Everything I Know About Love I Learned From... Pavement

Insights on romance from the recently reunited indie legends.

Everything I Know About Love I Learned From... Pavement

By Ray Rahman

My favorite band from adolescence reformed this year after a decade-long hiatus. In retrospect, for a musical guide through my teenage years, Pavement was a strange choice. Every girl I knew hated them; for every mixtape I gave to a crush, I would watch them fast-forward through "Summer Babe" or "Gold Soundz" to get to whatever dumb Modest Mouse song I'd put next. In fact, girls I didn't even know yet hated the band; by the time I got to college, all the cool chicks would be into harsh noise bands (Black Dice, Wolf Eyes) or trendy bands with repetitive names (Yeah Yeah Yeahs, !!!). Pavement, it seemed, was for a specific breed of dude, the type clueless enough to admit to still liking '90s indie rock. Yet I still maintained a satisfying love life. Why did my love life survive? Possibly because as an obsessive Pavement fan, I gleaned these invaluable tips about love and dating:

1. You gotta grow up. 

At their noisy beginning, Pavement was a group of snotty, over-educated punks. On Westing (By Musket and Sextant), a compilation of their earliest material, the subject matter ranges from punching dudes in the eye ("Debris Slide") to lying about being STD-free ("She Believes"). But after the success of Slanted and Enchanted, the band got serious. (Just ask Gary Young, the rowdy, alcoholic drummer who was kicked out of the band around that time.) The music got mellower, and songs about Volkswagens ("Passat Dream") and secretaries ("Type Slowly") prevailed. "I never had any children, and I never wanted them/ But now, now I'm getting older, maybe I'd like to fuck a woman and make one," Stephen Malkmus sang in 1993's "Same Way of Saying." And though it took twelve more years, he eventually did just that.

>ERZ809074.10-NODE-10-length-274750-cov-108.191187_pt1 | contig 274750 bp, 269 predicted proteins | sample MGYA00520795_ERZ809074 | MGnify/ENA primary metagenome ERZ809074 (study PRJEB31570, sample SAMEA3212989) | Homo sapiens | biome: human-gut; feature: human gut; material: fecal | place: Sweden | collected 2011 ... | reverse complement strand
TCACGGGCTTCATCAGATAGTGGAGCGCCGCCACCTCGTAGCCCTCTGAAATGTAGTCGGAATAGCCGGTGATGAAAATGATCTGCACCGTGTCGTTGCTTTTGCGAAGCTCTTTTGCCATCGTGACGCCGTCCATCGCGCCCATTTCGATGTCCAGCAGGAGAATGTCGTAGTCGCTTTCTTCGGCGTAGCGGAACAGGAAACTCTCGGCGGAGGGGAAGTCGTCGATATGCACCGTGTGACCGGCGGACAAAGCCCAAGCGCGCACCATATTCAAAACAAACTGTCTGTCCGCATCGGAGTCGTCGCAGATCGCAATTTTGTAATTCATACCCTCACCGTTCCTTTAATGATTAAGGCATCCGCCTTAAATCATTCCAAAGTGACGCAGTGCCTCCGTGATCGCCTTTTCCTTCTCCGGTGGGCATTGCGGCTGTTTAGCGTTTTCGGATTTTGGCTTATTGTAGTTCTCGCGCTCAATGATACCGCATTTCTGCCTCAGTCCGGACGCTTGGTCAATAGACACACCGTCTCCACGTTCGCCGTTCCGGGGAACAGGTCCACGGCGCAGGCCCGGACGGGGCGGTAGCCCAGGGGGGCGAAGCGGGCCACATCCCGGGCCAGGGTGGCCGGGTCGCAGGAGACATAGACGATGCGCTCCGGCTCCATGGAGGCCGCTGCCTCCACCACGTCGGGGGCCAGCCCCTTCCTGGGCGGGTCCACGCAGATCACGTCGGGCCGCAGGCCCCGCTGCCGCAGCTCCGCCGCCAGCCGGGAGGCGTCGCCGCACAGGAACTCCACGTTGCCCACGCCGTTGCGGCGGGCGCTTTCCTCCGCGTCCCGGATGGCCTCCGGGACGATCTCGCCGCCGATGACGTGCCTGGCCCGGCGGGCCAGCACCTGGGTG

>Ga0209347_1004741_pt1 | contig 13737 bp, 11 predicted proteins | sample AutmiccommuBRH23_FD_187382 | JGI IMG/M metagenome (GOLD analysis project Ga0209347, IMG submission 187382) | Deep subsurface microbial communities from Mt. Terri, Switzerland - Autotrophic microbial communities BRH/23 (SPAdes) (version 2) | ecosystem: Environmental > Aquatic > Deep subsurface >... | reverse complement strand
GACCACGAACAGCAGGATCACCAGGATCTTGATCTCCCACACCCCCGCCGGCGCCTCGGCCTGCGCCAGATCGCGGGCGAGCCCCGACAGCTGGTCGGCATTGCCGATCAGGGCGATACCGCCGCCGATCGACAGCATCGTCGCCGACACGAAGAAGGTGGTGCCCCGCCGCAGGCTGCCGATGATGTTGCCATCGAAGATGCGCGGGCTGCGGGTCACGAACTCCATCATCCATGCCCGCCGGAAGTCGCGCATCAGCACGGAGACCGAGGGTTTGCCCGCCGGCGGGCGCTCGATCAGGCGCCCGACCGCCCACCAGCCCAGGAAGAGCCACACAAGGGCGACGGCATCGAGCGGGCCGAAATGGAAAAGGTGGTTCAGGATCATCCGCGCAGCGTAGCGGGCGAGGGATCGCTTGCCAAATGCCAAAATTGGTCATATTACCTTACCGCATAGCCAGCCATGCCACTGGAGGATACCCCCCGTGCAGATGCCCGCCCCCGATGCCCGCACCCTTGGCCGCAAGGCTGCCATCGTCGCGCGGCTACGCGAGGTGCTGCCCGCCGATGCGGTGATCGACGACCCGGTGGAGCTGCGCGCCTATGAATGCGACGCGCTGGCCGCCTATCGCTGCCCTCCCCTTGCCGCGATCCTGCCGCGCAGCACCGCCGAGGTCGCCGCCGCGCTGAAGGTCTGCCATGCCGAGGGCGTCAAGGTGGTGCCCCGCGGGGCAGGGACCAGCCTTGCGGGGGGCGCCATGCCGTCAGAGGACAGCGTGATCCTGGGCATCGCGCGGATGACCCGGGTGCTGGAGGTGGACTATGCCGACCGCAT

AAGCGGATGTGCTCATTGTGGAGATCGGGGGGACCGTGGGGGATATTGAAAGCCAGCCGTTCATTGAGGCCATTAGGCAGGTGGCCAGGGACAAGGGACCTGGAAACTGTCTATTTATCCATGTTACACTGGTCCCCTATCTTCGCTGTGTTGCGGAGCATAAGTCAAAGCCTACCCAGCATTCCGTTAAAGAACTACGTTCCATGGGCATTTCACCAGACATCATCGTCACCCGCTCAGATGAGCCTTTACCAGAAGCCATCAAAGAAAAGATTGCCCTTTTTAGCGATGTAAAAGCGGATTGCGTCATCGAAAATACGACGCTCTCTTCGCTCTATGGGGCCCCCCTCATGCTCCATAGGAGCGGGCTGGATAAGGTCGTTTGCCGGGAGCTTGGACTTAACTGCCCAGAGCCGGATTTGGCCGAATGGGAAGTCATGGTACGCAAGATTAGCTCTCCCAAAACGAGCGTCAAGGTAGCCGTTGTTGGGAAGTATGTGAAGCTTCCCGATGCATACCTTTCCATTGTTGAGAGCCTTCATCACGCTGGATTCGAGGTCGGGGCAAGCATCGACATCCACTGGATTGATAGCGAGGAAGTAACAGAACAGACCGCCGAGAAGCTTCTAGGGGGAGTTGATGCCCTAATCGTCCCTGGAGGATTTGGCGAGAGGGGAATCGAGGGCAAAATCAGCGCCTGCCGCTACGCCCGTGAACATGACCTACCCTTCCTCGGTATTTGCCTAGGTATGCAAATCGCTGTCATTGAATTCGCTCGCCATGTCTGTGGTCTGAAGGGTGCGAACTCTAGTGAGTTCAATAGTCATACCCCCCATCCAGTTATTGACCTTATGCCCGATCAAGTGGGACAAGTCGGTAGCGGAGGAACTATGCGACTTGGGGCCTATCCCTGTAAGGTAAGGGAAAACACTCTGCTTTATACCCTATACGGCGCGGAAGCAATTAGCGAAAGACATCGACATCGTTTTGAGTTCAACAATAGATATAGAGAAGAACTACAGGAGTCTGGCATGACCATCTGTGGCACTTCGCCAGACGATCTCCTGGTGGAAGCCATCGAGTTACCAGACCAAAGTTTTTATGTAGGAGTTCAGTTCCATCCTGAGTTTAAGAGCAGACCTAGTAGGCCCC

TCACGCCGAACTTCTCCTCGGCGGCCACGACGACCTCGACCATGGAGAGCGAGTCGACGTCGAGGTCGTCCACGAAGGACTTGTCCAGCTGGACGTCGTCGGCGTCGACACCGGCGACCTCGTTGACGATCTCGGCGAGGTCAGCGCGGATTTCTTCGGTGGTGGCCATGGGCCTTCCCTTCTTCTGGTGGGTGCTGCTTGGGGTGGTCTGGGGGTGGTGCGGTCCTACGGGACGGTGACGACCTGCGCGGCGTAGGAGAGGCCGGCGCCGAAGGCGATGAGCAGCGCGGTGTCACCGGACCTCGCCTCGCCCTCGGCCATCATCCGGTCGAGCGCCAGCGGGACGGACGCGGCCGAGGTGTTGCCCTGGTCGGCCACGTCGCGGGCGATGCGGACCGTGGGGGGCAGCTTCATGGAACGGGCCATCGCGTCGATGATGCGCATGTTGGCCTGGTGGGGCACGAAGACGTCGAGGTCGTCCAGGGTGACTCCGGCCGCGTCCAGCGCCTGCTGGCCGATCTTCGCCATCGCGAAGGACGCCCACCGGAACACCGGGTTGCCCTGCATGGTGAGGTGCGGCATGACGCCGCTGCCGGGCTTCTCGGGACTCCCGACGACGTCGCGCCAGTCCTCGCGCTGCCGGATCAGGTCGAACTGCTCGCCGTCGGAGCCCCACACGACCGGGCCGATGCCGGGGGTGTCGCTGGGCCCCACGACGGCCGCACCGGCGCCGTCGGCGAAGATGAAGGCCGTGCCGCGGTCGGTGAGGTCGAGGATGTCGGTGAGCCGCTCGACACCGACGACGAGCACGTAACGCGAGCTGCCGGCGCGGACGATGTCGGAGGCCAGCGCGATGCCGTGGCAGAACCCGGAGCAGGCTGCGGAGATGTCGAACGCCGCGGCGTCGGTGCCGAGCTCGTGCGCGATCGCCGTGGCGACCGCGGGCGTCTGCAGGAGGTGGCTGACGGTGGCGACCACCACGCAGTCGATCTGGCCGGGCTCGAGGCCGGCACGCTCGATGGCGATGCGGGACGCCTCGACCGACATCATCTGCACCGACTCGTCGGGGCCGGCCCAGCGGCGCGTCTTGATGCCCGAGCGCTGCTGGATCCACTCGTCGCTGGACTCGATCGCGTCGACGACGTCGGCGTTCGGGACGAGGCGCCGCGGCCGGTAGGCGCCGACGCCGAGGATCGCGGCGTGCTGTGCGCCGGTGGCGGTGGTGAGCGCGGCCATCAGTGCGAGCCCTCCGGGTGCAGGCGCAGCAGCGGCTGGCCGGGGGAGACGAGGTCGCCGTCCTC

2. Don't dumb yourself down.

If Nirvana was the Harry Potter of the '90s, tortured and insecure about its stature, then Pavement was the decade's Hermione Granger. Their cultural elitism ("Range Life"), famous Scrabble skills, and general uppityness annoyed some (Courtney Love called Malkmus "the Grace Kelly of indie rock"), but who likes settling for less? When Cobain and company were busy dropping out of high school and covering the Pacific Northwest with "God is Gay" graffiti, the Pavement lads were attending a college founded by Thomas Jefferson and working at the Whitney Museum of Art. I'm not saying one path is better than the other, but I am saying that one will win you a hotter girlfriend.

3. Stop talking about yourself. 

Pavement's songs are often obtuse, impersonal riddles, and the band was (and still is) tight-lipped about their own mythology. A smart move, since there's definitely something appealing about mystery (and something unattractive about people who never shut up about themselves). "Well, my heart is not a wide-open thing, I know," Malkmus admits on "Ann Don't Cry." And while too much distance will inevitably result in relationship problems, you still need to know when to keep things to yourself. 

4. Own it.